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August 19, 2014  

Dear Subscriber:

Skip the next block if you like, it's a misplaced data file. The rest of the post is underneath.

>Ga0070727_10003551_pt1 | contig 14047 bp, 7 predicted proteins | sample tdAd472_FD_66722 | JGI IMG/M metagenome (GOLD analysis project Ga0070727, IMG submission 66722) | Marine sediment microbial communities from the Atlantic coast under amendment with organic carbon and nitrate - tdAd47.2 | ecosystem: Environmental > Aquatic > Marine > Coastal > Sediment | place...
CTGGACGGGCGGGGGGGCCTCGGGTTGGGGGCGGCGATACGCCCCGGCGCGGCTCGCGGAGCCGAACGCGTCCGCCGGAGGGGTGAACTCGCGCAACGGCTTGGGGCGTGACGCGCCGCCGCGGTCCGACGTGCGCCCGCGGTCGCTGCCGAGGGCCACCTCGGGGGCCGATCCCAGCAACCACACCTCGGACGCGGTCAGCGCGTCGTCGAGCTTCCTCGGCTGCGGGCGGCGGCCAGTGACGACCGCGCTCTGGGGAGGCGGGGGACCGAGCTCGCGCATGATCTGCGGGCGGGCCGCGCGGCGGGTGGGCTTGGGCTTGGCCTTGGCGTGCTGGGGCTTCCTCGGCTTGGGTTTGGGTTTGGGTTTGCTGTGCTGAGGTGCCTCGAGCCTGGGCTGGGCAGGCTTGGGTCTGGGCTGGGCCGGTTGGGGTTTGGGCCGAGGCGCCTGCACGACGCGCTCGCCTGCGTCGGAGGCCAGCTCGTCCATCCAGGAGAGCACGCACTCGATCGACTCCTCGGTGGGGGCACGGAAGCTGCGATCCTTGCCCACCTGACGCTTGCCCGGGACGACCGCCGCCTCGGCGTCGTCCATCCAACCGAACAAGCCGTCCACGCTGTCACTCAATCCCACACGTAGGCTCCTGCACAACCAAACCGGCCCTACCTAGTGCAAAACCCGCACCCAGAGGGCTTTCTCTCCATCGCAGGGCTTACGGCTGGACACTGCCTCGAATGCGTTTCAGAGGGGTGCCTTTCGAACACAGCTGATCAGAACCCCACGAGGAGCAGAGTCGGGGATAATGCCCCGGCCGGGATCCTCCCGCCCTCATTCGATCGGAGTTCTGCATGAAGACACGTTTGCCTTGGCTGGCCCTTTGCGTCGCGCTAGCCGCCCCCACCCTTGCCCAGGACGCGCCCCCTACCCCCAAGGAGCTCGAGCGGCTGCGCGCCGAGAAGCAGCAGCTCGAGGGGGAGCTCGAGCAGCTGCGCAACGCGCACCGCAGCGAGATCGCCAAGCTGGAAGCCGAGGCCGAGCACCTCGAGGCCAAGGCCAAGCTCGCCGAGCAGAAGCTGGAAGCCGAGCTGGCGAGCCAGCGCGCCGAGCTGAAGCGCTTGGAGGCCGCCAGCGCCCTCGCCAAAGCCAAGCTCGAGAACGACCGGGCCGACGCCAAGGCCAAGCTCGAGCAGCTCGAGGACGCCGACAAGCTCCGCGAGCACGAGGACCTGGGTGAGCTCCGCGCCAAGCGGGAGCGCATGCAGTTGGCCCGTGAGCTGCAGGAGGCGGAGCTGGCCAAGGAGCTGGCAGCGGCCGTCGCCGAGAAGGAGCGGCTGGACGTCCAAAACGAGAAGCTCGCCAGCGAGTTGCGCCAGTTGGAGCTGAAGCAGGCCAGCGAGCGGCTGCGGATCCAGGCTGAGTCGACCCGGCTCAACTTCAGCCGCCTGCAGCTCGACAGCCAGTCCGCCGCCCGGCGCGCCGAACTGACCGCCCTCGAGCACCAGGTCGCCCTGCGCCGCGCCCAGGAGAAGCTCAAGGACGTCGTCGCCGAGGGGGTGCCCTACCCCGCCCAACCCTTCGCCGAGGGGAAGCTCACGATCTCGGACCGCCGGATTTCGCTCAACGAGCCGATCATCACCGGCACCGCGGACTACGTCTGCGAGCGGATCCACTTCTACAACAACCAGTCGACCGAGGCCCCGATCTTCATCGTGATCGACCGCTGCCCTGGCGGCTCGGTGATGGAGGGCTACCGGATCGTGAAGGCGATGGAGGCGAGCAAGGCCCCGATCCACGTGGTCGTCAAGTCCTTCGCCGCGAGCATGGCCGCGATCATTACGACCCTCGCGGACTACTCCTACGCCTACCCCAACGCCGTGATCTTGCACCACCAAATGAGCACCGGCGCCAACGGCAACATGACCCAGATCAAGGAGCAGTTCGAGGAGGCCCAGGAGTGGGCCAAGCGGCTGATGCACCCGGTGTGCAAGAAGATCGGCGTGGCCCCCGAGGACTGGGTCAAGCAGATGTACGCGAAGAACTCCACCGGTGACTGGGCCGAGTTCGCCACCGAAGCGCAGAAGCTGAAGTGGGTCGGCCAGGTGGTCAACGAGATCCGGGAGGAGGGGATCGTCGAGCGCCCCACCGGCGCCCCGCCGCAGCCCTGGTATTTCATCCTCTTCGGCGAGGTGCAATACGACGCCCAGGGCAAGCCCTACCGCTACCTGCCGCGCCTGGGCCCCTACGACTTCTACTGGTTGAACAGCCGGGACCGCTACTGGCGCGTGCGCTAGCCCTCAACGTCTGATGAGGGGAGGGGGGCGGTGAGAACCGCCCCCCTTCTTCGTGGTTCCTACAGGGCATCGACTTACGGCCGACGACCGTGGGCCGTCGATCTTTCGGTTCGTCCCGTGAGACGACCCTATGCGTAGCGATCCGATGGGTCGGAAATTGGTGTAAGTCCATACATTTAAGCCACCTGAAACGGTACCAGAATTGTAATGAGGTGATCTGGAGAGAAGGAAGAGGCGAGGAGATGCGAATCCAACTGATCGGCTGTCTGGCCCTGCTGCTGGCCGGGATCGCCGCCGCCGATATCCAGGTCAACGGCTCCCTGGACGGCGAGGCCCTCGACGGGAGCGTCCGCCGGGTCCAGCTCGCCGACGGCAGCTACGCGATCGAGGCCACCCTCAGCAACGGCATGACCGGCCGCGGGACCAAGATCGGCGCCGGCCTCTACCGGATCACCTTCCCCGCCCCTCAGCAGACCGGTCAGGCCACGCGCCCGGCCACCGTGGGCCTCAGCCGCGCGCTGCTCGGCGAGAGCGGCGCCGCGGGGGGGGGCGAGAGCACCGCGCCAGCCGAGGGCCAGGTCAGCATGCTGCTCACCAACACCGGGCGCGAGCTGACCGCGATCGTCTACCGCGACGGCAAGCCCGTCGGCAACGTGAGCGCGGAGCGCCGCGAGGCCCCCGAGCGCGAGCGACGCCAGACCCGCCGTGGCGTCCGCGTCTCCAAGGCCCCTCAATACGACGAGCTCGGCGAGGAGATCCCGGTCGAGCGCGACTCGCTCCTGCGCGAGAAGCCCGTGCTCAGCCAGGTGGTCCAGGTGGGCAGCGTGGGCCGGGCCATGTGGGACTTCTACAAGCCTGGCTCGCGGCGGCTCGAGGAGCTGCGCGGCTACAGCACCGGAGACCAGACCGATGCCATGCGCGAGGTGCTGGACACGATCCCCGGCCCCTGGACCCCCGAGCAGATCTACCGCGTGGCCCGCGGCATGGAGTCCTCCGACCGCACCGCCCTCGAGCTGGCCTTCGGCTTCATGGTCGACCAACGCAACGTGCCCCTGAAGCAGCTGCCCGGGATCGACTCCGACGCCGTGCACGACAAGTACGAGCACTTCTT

As the summer winds down another farmland selling season kicks off. From what I have read most of the experts are predicting a decline in farmland values, but unlike the mid-80’s, of a more gradual nature. Rabbobank’s report included later in section one indicates that the driving forces behind the run up in values in recent years has been low interest rates, high commodity prices and limited availability of land for sale. The view from the cheap seats where I sit is only one of three has significantly changed recently, commodity prices. Yes they have taken a dramatic hit, but for 2014/2015 the farmer will have more bushels to make up for the loss in dollar per bushel. Interest rates have risen some, they are still relatively low and though there is talk of a gradual rise in rates for 2014/2015 not that substantial of a rise to dramatically affect what one can or is willing to pay for the” right farm”, the key word here is right farm. (Also don’t forget our government sure doesn’t want to see much of an increase given its debt and tight budgets. That is the conspiracy theory side of me coming out). As far as the availability of land to buy, I don’t see a large supply coming on the market anytime soon from an already well picked over market. Farmers have been the largest buyer in recent years and most farmers have their financial house in order. They are more likely buyers for the “right farm” than sellers. Also I think it is fairly safe to say that for the most part, the average absentee farmland owner is not of the Wall Street Investor mentality, short term or buy/sell/buy/sell. Rather they bought it or inherited it and plan on keeping it through the peaks and valleys for their lifetime. The one major seller I see is trusts and estates. My guess is that there will be a slow steady supply over the next several years from trusts and estates. In the short term (next year maybe two) I think we will see a plateau to small decline for the average values, but many individual sales being very choppy. I say choppy because I think some sales will bring prices near the highs of recent years for the better farms or “right farm” in an area in the heart of the Corn Belt. Others sales will bring substantially less than what it would have brought just a year or so ago, those with problems (too wordy to describe here). A big part of this will be determined by who your neighbors are again referring to the “right farm”. This is the best I can discern from the cheap seats. Evan Lemenager, AFM; Principal

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